Malaysians panic buy days before lockdown

Malaysia's beginning a strict two-week lockdown starting Tuesday, and the country saw panic buying at supermarkets ahead of its start as the daily COVID-19 cases per capita there soar past India's.

Malaysian Prime Minister Muhyiddin Yassin announced a $9.7 billion emergency aid package the day before, aiming to boost healthcare capacity and give moratoriums on loans, grants for small businesses and subsidies for salaries.

Malaysia's economy was on the path to recovery in the first quarter - then, infections began to spike.

Major automakers like Toyota and Honda announced Tuesday they would temporarily halt production in Malaysia due to the new lockdown, which will only allow essential manufacturing and the service sector to continue operations.

The country has tried to step up its vaccination campaign, but fewer than 6% of Malaysians have received at least one vaccine dose - barely half the proportion in India.

Malaysia's COVID-19 surge reflects an alarming trend across Southeast Asia, where countries are struggling to combat a rise in cases and vaccination rollouts are slow.

Countries like Thailand and Vietnam had won praise for containing earlier waves of the virus.

However, Thailand has seen its COVID-19 death toll rise tenfold over the past two months, while Vietnamese officials detected a more contagious combination of the British and Indian variants over the weekend.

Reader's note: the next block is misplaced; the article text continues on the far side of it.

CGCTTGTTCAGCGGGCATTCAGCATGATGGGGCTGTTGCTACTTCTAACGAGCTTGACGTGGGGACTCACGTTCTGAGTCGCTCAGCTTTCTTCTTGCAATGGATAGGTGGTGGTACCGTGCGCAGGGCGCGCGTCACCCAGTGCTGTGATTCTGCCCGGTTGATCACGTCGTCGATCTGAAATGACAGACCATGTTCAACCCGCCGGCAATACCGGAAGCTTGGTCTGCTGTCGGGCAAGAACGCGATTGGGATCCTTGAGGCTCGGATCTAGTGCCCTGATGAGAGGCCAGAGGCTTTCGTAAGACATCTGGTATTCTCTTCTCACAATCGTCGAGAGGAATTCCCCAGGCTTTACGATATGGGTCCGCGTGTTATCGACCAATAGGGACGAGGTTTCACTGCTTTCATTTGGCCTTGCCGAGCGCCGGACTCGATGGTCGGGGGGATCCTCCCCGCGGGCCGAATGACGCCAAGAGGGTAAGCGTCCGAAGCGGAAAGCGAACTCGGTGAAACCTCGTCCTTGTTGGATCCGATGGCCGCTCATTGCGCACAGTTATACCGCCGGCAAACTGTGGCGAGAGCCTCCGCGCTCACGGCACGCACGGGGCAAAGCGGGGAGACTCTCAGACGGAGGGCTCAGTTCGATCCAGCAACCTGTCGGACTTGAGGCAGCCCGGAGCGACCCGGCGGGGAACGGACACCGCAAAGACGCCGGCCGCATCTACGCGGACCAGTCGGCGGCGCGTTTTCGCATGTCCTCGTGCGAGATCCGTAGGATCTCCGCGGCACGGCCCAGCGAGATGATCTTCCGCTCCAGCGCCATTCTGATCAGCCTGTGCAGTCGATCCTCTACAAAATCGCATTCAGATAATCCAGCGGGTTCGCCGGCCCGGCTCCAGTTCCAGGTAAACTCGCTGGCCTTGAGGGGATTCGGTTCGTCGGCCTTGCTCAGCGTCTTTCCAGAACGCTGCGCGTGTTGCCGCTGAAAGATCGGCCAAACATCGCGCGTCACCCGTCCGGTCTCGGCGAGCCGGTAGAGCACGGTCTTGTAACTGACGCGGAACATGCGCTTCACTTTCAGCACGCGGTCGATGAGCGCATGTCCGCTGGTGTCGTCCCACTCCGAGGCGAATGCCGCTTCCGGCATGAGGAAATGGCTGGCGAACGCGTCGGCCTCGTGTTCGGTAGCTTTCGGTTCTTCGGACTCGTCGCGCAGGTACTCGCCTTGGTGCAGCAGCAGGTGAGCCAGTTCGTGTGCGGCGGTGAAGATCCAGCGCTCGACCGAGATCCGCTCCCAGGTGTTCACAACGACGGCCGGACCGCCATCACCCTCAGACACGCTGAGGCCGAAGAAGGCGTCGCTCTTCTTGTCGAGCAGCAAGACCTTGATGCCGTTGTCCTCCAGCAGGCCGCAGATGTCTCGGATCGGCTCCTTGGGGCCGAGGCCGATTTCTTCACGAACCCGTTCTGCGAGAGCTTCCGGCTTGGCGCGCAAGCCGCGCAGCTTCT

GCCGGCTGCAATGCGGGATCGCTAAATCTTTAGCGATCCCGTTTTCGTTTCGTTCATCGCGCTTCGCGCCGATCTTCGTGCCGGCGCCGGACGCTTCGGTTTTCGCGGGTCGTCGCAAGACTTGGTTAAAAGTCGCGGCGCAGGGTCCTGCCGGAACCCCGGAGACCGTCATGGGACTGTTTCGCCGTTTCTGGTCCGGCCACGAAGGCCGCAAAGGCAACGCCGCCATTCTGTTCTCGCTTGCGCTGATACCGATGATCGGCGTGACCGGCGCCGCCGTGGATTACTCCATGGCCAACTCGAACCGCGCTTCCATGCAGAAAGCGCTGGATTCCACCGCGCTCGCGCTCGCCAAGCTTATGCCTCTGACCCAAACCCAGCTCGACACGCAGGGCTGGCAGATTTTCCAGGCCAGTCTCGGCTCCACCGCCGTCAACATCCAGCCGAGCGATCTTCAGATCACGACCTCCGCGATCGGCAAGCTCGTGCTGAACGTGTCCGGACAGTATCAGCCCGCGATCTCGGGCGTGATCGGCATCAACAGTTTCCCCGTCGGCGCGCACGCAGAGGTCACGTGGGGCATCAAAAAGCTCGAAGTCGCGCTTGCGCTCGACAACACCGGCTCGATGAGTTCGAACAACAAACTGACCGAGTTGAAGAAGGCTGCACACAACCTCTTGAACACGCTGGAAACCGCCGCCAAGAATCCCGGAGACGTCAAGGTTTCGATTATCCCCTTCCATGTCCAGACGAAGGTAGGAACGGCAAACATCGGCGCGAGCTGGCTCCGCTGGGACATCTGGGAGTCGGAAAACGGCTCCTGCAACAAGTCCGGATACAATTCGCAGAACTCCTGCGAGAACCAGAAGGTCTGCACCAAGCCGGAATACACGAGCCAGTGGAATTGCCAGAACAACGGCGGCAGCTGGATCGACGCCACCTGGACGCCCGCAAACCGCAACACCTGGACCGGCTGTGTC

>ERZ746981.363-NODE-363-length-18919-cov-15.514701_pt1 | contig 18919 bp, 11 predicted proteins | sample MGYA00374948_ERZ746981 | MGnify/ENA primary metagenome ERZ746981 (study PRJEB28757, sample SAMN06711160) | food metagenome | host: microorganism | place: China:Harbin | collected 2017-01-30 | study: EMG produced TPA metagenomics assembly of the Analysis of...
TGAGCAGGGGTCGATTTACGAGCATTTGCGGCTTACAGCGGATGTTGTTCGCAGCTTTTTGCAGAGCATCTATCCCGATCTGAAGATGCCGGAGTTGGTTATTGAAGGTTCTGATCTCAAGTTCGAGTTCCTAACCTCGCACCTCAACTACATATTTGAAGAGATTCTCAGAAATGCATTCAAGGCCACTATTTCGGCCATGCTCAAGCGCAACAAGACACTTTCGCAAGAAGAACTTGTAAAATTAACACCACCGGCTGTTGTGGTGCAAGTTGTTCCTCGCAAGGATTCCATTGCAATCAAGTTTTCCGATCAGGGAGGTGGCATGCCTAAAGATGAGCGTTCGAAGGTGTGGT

Video Transcript

- Malaysia's beginning a strict two week lockdown starting on Tuesday, and the country saw panic buying at supermarkets ahead of its start as the daily COVID-19 cases per capita there soared past India's. Malaysian Prime Minister Muhyiddin Yassin announced a $9.7 billion emergency aid package the day before, aiming to boost health care capacity and give moratoriums on loans, grants for small businesses and subsidies for salaries.

Malaysia's economy was on the path to recovery in the first quarter, then infections began to spike. Major automakers, like Toyota and Honda, announced Tuesday they would temporarily halt production in Malaysia due to the new lock down, which will only allow essential manufacturing and the service sector to continue operations.

The country has tried to step up its vaccination campaign, but fewer than 6% of Malaysians have received at least one vaccine dose, barely half the proportion in India. Malaysia's COVID-19 surge reflects an alarming trend across Southeast Asia, where countries are struggling to combat a rise in cases and vaccination roll-outs are slow.

Countries like Thailand and Vietnam had won praise for containing earlier waves of the virus. However Thailand has seen its COVID-19 death toll rise tenfold over the past two months, while Vietnamese officials detected a more contagious combination of the British and Indian variants over the weekend.